Nov

5

Spy Books, from Peter Ringel

November 5, 2018 |

 The chair wrote about Macintyre's new book about A. Gordievsky. That book references the autobiography of Victor Cherkashin, the KGB Spy master on the other side (co-written by Gregory Feifer Spy Handler, 2005).

I can recommend that book–at a minimum for it's epilogue, "Lessons of Cold War Espionage":

"With Russian and American intelligence agencies again gearing up after the brief if partial truce following the Soviet collapse, what lessons can be learned from the Cold War espionage game?

Anyone who has read this far knows my conviction that intelligence work is less politically important than it may seem. During the Year of the Spy, CIA and KGB operations represented little more than intelligence games. Their connection to real issues of national security, such as stealing military/technological secrets—let alone to the larger national interest as a whole—was often peripheral. Mostly they tried to ferret out moles and recruit enemy intelligence officers."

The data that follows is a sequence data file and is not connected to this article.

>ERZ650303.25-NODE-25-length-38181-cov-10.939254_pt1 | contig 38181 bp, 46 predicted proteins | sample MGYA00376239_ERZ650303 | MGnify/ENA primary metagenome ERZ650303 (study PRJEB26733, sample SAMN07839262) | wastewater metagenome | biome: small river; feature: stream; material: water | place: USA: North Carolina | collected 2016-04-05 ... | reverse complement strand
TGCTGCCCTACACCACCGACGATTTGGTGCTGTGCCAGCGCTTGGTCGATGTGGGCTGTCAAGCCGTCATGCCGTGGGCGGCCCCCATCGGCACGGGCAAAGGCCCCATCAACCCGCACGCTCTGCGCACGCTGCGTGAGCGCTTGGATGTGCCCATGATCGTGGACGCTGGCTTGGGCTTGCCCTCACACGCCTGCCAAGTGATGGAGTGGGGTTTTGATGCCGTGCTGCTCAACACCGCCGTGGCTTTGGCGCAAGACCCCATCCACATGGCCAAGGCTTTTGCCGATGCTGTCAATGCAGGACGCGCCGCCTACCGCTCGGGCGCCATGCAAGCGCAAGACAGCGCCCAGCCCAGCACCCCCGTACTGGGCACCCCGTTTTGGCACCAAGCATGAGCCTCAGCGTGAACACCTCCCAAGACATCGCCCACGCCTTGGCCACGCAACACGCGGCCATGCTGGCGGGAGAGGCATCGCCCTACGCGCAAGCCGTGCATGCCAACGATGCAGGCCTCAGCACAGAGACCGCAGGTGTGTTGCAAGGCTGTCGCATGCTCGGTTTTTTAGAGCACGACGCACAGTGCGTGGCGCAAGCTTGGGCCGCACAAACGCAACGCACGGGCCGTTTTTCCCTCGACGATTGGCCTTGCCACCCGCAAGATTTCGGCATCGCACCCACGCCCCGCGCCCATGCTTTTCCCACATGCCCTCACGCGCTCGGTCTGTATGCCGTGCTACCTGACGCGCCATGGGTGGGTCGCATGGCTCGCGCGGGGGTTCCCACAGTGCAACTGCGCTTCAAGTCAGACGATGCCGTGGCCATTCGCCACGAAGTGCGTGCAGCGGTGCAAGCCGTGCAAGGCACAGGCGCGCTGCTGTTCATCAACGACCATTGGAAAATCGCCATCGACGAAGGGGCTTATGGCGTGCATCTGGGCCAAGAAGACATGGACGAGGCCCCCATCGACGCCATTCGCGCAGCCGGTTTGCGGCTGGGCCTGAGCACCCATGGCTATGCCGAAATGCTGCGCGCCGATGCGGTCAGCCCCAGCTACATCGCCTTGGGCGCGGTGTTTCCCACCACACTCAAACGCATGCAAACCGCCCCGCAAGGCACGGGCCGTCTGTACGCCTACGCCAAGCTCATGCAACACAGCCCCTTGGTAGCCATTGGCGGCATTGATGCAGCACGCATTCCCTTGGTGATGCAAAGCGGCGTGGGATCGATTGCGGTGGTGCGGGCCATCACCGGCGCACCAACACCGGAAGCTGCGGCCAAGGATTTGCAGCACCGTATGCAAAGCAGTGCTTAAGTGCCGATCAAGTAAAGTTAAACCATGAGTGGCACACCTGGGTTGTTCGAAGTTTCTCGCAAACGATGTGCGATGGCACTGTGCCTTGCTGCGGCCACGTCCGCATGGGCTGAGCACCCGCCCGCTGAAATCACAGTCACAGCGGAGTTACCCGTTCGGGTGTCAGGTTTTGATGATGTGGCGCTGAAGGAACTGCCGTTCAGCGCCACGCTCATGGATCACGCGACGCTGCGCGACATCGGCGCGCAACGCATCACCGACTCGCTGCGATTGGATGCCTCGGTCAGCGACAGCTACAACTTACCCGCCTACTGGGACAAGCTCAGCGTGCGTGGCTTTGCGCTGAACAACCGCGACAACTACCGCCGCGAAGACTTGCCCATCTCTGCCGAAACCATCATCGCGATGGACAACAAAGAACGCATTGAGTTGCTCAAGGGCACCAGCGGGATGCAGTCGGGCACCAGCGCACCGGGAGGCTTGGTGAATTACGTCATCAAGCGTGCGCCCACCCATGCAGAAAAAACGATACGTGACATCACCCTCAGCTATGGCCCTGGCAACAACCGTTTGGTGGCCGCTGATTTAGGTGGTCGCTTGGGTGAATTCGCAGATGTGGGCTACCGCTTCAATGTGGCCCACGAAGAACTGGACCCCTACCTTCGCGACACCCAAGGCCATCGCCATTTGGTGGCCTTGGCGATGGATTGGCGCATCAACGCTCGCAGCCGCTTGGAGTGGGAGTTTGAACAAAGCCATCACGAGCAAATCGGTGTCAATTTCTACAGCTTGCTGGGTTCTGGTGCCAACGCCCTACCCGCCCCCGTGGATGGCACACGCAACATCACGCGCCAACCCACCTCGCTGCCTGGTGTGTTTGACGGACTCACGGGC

The Gordievsky episode seems to confirm this.

The other thing about Macintyre's book is I noticed that Gordievsky accused his 1985 KGB interrogators of Stalinist Terror tactics, while interviewing him, under drugs. That angered and confused his ex-comrades and finally helped saving Gordievsky's life.

Maybe there is a trading lesson here. Make your opponent emotional.


Comments

Name

Email

Website

Speak your mind

Archives

Resources & Links

Search